LESLEY Riddoch's diatribe on the Coronation ticks all the boxes of "right-on" progressive ("SNP is still only game in town for Yes supporters", The Herald, April 10). For sure a constitutional monarchy has many faults, but it has one huge advantage: there is no dispute about succession. Ms Riddoch overlooks the current contradictions and difficulties faced by the SNP in its succession issues.

Like most polemicists Ms Riddoch also overlooks history and does not ask the fundamental question: if Scotland had not been part of the Union, what would it be like now? Scotland, whether you like it or not, has been in union for 300-plus years, and apart from some early succession unpleasantness has been at peace ever since and, in world terms, prosperity. Contrast that to the 300 years prior to Union.

The SNP may or may not be the only route to independence, but Ms Riddoch does not point out that at present the SNP has no influence at all despite a strong presence at Westminster. Whereas the SNP constantly stresses Westminster is the seat of all evils and all power, the SNP fails to exert effectively what power and influence it has. That is its choice, not an inevitability, to Scotland’s cost.

The various quoted EU states that are or have been republics have in living memory been totalitarian, despotic, at war, few if any have a constitution longer than a lifetime.

The recent "transparency" issues raised in the Alex Salmond, ferries, and Peter Murrell crises highlight the deficit in institutional checks and balances in the Scottish body politic.

All citizens of the UK are British, whatever their chosen national appellations, and all therefore have an interest in the constitution of which the monarchy is a part. It is our only protection against tyranny.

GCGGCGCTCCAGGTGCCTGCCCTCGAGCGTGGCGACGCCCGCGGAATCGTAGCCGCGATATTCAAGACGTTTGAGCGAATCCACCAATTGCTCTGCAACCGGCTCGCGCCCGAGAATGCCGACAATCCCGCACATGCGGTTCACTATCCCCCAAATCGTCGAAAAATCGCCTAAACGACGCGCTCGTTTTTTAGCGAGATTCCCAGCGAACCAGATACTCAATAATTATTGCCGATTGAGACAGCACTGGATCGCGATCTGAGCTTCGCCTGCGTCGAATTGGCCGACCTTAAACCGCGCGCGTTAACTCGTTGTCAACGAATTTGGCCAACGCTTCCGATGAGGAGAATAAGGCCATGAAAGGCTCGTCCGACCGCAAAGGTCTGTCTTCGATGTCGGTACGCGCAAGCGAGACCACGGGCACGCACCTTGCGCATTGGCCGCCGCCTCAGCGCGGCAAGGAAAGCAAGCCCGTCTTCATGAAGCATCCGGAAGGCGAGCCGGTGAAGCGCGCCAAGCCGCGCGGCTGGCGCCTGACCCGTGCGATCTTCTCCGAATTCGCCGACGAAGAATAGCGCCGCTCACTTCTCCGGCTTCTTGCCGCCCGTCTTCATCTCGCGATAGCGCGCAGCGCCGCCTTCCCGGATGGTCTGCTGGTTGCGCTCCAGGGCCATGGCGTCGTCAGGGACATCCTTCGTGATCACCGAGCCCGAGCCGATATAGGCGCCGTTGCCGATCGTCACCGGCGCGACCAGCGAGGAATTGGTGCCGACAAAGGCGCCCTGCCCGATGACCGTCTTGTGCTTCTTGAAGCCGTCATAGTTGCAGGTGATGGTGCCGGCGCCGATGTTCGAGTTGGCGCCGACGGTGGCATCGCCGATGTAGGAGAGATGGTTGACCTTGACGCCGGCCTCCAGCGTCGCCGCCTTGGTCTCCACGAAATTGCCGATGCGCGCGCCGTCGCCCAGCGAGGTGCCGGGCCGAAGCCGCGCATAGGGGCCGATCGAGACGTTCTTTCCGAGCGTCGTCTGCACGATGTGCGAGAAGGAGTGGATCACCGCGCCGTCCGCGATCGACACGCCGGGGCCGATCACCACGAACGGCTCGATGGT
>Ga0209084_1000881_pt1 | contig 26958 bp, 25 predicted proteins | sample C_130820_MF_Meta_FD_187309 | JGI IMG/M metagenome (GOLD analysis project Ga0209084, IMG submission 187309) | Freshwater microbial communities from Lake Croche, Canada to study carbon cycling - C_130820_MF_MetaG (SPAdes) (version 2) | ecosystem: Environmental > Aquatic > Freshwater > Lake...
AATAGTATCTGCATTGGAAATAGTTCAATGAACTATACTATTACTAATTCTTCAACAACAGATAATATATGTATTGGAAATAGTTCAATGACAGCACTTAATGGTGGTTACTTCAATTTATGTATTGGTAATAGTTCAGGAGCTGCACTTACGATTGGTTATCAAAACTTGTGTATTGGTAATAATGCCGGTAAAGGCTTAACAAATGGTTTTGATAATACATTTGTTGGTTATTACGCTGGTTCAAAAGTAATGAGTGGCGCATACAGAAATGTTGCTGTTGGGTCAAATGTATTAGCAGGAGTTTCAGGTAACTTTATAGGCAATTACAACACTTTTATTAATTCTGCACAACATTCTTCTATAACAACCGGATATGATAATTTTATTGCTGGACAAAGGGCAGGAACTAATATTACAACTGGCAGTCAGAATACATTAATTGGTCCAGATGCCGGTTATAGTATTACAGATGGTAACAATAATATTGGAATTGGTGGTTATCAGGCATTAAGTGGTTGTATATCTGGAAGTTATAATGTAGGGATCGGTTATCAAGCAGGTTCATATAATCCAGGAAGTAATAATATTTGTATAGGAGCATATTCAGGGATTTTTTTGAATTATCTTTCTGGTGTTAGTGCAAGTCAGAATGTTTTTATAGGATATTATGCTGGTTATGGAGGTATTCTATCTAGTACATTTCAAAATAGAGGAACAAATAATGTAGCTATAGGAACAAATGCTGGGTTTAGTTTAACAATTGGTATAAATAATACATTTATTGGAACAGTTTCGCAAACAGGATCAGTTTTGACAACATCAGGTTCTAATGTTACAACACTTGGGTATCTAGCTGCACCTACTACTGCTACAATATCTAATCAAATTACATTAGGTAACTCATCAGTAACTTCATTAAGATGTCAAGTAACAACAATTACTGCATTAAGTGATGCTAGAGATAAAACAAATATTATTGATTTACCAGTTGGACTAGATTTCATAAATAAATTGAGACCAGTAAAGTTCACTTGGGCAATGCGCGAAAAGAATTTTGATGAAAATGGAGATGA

Gavin Findlay, Boghead.

Controlled by the rich for the rich

I CARE not a jot about Scotland’s history or that of any other country as it is irrelevant to the here and now. I’m worried about the future.

I look at the path taken by the UK over my lifetime and it has been downhill economically and socially. The future for my children and grandchildren looks bleak in a Union that despite appearances is undemocratic and controlled by the rich for the rich. The whole tawdry situation can be summed up by the fact that while the majority of the country is experiencing increasing economic hardship, children are going hungry and our life expectancy is reducing, one man through an accident of birth will travel in a horse-drawn coach made of gold and be proclaimed king. He will act as the linchpin holding together a system of inherited wealth and power that hasn’t changed in a millennium.

Why is front page news all about unaccounted-for SNP donations yet no mention of the £36 billion that disappeared on Track and Trace or the cesspit that was PPE fast-tracking at Westminster? How much of that money ended up in your pocket? If not, where did it go?

Politics north and south of the Border is rotten and is simply a well-paid form of crowd control directed by the Establishment. I despair. We should be looking at what is happening in France and emulating them.

David J Crawford, Glasgow.

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Read more: Troubled SNP is the only game in town for Yes supporters

Frankness and honesty needed

WHEN the SNP first came to power in 2007, it wanted to show it could offer a safe pair of hands in government. From 2011, a single-issue obsession started to undermine whatever good had been done before. After 2014, the rot really set in as too much power in too few hands produced a cult of self-serving arrogance. This saw all criticism dismissed out of hand, and an overwhelming sense of “we know best” amongst a small leadership circle who preferred making grand pronouncements to facing up to their part in Scotland’s harsh realities.

For too long the SNP leadership has used political spin to deflect the truth and has questioned the loyalty of its critics, whether from within their own ranks, or from others, so often accusing them of “talking Scotland down”.